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Concerning the Terms of Acceptance, &c.

SERMON I.

LUKE x. The latter part of the 25th Verse.

Master, What shall I do to inherit eternal Life?

THIS is the Enquiry of one of the Students and Interpreters of the Law of Moses: who, hearing of our Lord’s Behaviour, and Pretentions to so great a Character as that of the Messiah sent by God to instruct Mankind in the right way to Happiness, came, amongst others, either out of Curiosity, or some worse Principle, to try what Answer he would give to so important a Question as this in the Text, What shall I do to inherit eternal Life? i.e. What are the great Points 2of Practice which can recommend me, who am a Jew, and adhere to the Law of Moses, to the Favour of God? For by our Lord’s Answer it is plain, that this Question related to the chief practical Duties of Religion; and that it was not our Lord’s Design to give the Enquirer a particular Account of the Conditions of Justification, and Terms of Acceptance, which He, and his Apostles, were in due time to lay open to the World. He appeals, We see, to the Enquirer himself, what the great Precepts of the Law were; and afterwards declares that an exact observance of those two comprehensive Duties, of loving God, and our Neighbour, would entitle him to eternal Life Duties; so comprehensive indeed, that to them may be reduced all that is good in any Religion in the World, and all that can possibly render us acceptable to God. But though this summary Declaration answered well our blessed Lord’s Purpose at that time, as it was a sufficient Reply to the present Enquirer: yet it was the great Business of his Divine Mission to enter more particularly into this grand Debate; to promulgate to the World more expressly, 3and more fully, those Terms and Conditions, upon which Almighty God, for the sake of what he undertook to do and suffer in this World, will accept Mankind, and make those happy, who cannot pretend to a sinless and perfect Obedience to his Laws, but stand conscious to themselves of many past Transgressions of them. Since therefore, this was the professed Business of Him, in whom we believe: it becomes us all, if we have any thoughts of Happiness, to address ourselves to the same Person, with a very serious Curiosity; and to enquire what it is that expected at our Hands, in order to our Justification, and final Acquittance from the guilt of our Sins, at the great Day. This is the Enquiry which is of the: utmost importance to us.

BUT it will be proper here to observe; that, with respect to such as have been educated in any other false Religion, or Worship, and have contracted the guilt of many Sins, the first part of the Enquiry; and of the Answer to it, will be somewhat different from what it must be, with respect to such as have been educated in the knowledge and belief of Christianity, and taken the 4 Profession of it upon themselves; and after that contracted the guilt of wilful Sins: as may appear to any who seriously consult the New Testament. For the first Enquiry there made by such as were at any time touched to the Heart, and uneasy under the consciousness of their former Sins, was, how they should be saved from this guilt which they had already contracted; or what they should do to be acquitted from these Sins committed in their former State. And the Answer we find was, that their receiving Christ for their Master; their first Faith, and believing in him, should have that Efficacy with Almighty God, that all their past Sins, committed before this Faith, should be cancelled; and they looked upon as just persons, with respect to all that was past.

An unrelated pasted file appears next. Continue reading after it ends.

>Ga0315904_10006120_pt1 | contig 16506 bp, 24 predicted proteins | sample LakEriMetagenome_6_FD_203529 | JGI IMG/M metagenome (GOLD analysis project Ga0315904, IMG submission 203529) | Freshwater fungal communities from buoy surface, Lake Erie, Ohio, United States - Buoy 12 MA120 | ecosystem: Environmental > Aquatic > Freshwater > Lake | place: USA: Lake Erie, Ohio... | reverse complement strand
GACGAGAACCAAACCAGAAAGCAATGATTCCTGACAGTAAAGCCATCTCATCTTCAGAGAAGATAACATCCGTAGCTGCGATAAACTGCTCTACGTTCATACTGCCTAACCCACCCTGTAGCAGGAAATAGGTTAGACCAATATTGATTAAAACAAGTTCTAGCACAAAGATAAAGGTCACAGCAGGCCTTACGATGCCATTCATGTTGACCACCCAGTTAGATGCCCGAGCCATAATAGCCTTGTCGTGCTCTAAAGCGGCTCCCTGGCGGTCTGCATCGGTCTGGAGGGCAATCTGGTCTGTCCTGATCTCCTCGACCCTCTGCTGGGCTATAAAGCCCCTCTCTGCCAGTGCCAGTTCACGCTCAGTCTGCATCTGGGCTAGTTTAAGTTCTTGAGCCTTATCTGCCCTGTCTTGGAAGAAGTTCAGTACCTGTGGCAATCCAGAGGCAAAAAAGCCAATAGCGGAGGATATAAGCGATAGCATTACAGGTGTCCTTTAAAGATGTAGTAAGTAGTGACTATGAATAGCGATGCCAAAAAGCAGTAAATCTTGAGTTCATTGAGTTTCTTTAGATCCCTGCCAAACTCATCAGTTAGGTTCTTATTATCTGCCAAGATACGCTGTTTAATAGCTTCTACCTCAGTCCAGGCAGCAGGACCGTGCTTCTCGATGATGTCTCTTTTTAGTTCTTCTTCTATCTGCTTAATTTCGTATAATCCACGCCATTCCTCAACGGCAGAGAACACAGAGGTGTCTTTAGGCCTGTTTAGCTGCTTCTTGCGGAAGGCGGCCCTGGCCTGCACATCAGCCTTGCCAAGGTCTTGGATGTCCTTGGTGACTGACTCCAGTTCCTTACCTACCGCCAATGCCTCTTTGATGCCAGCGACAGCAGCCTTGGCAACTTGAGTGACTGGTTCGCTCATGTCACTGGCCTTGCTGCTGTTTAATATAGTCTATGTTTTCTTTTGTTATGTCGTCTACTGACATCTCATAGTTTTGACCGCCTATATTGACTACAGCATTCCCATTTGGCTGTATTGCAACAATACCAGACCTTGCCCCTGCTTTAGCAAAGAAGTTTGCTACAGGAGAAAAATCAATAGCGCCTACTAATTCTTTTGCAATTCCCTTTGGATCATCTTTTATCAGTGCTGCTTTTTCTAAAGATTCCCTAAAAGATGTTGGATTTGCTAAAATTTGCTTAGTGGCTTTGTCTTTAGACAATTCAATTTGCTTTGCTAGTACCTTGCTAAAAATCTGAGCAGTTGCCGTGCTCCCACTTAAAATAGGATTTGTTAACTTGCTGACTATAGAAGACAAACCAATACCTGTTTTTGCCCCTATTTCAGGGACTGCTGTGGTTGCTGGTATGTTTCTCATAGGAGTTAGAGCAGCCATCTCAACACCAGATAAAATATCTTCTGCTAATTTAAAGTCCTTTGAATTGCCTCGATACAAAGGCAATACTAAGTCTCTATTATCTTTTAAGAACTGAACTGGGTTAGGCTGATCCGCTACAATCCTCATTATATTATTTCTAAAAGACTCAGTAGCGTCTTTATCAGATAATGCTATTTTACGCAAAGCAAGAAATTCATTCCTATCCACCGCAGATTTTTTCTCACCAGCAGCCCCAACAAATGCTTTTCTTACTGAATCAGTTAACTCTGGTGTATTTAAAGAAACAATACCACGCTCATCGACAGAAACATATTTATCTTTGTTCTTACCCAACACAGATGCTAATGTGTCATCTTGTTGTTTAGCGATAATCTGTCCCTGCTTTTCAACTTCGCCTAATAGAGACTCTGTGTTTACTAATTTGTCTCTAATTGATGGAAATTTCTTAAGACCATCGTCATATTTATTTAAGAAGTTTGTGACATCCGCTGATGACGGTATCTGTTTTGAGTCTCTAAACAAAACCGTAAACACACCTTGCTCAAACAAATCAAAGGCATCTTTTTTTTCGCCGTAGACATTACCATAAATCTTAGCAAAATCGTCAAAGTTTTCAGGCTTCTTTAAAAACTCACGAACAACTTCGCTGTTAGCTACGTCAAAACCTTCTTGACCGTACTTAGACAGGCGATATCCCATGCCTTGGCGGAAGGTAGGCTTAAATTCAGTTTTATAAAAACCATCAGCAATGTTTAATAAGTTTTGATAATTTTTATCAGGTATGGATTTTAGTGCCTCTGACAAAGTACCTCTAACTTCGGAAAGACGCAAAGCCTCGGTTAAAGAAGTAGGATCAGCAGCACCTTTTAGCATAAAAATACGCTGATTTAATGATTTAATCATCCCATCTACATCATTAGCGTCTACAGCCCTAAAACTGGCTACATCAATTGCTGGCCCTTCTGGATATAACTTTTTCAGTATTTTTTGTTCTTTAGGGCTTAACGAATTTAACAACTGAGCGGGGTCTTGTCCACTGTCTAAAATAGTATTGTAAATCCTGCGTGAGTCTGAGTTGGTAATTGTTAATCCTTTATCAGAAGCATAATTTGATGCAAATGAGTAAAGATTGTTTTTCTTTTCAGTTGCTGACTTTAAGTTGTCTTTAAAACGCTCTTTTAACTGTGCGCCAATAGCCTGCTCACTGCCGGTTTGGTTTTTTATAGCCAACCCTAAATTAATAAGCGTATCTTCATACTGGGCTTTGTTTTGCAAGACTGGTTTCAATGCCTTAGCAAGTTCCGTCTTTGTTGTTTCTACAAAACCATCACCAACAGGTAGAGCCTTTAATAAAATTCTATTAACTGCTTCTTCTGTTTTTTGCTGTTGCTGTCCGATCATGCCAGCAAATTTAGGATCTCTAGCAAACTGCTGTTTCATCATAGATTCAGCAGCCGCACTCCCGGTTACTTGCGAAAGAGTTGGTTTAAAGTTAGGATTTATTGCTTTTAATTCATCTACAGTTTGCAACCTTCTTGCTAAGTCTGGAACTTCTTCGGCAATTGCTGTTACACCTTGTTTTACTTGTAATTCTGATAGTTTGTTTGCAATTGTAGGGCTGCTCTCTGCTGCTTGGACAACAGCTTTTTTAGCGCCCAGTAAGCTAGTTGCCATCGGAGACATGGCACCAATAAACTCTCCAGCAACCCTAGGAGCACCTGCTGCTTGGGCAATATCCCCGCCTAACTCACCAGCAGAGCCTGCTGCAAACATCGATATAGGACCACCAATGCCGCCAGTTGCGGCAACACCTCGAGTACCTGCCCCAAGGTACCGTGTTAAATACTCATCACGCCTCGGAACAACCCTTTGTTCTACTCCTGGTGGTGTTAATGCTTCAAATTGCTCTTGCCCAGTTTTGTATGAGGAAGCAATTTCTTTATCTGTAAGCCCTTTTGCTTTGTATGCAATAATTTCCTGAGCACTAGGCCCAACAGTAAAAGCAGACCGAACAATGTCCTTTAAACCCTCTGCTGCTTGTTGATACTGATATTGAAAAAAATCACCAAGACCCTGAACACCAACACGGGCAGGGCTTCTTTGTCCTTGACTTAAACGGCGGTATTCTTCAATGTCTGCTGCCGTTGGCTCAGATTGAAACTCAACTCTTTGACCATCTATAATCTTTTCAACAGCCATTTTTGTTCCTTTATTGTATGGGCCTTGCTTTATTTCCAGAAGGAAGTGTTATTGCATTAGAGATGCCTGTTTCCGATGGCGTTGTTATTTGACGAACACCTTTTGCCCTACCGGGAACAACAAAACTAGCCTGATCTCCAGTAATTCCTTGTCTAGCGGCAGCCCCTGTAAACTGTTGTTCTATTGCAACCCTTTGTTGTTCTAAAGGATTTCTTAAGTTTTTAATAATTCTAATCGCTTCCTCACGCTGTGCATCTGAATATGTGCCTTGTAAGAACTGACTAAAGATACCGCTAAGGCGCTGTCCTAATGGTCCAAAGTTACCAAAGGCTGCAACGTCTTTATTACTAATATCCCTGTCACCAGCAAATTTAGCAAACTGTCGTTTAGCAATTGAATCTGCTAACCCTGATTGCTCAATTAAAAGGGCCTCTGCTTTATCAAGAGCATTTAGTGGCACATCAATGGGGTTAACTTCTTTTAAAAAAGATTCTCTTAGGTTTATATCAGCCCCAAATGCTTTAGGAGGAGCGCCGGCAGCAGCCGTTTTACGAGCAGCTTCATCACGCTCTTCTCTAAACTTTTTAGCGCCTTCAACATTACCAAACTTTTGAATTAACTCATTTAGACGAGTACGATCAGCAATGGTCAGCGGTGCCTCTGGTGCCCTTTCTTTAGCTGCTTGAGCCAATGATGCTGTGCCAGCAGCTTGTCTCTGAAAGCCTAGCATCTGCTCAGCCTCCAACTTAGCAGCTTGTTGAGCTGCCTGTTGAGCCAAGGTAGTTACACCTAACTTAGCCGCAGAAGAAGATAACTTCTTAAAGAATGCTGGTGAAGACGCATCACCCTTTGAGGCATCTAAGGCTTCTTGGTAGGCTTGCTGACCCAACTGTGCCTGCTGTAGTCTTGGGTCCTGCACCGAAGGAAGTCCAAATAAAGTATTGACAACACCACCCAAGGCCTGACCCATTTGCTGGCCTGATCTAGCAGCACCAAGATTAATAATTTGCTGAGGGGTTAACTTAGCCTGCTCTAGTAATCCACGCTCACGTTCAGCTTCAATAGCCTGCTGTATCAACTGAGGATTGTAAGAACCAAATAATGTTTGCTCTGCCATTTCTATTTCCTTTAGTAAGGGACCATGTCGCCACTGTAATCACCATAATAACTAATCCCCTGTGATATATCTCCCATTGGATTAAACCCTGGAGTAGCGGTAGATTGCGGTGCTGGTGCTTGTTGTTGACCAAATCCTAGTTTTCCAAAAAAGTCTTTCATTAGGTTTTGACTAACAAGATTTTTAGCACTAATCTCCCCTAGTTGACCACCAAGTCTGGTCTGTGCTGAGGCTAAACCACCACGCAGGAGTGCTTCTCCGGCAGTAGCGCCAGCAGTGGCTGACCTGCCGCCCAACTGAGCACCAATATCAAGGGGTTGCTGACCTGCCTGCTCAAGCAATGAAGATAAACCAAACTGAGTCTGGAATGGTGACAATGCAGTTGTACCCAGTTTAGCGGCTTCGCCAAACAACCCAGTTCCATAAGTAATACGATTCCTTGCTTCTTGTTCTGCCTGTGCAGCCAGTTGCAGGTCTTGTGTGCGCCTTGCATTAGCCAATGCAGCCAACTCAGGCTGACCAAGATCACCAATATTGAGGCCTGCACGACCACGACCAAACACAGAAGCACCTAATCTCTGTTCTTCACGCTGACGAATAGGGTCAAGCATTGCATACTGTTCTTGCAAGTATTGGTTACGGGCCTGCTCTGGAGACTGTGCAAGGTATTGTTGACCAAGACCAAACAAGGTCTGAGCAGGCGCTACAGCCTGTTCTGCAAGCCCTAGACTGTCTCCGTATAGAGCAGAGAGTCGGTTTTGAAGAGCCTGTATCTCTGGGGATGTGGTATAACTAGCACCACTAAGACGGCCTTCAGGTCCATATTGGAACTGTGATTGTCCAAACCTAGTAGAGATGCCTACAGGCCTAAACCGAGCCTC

THIS matter of the Heathen and Jewish World being justified, or acquitted from all past guilt, by their Faith, or belief in Jesus Christ, having been strenuously asserted, and fully expressed by the Apostles, and especially St Paul; many weak and unstable Men have built such Notions upon this, as have been, and may be, of pernicious 5consequence to Christians, under the Gospel-State, and after they have receiv’d and professed this Faith in Christ: arguing as if a Faith or Confidence in Jesus Christ, and his Merits, would do all; acquit from all Sins; and render the wicked Christian spotless at last; and present him blameless before the Throne of God. Whereas it is manifest that, after this first Justification, and acquittance, was obtained by means of believing in Jesus Christ; this very believing, or Faith, brought the Believer under the most strict Obligations imaginable; more in Number, and severer in their Nature, than the Man was under before; and these bound upon him under the penalty of God’s eternal Displeasure. This is as plain in the New Testament, as Words can make it. But of this Justification which professed Christians expect at any time to be wrought for them by Faith, or Confidence only, I, shall have occasion to speak more the farther prosecution of my present Design. At present I will only observe to you that, when it is enquired in the New Testament, What shall we do to be saved? and when it is answered to 6the Enquirers, or laid down, that to believe and to be baptised; or that Faith will save them, or the like, it is only meant, that they who do not believe already shall be acquitted from their past Sins, or saved from the Guilt of them, by believing, and coming into the Terms required by the Gospel; or that the first step to their Salvation, and that which will put them into a safe way, is Faith, or taking Christ for their Master, and being entered into his Religion. Or else, Faith is taken for the whole Gospel-method; for the whole of what is required in that: and so, it is the intent of these Expressions to signify that it is this method which only can save them; not the Law of Moses, or the Institutions of the Heathen World, in which they had before been educated. And it is plain that all this related to such only as had not before professed, or taken upon themselves, the belief of the Gospel; and toucheth not the Case in which we are concerned, who have been educated in this belief, or long professed it. Christians of later Ages are generally of this sort: and it is their own case and condition, not that of others, 7about which their Enquiry ought to be; and which it concerns the Ministers of the Gospel principally to consider.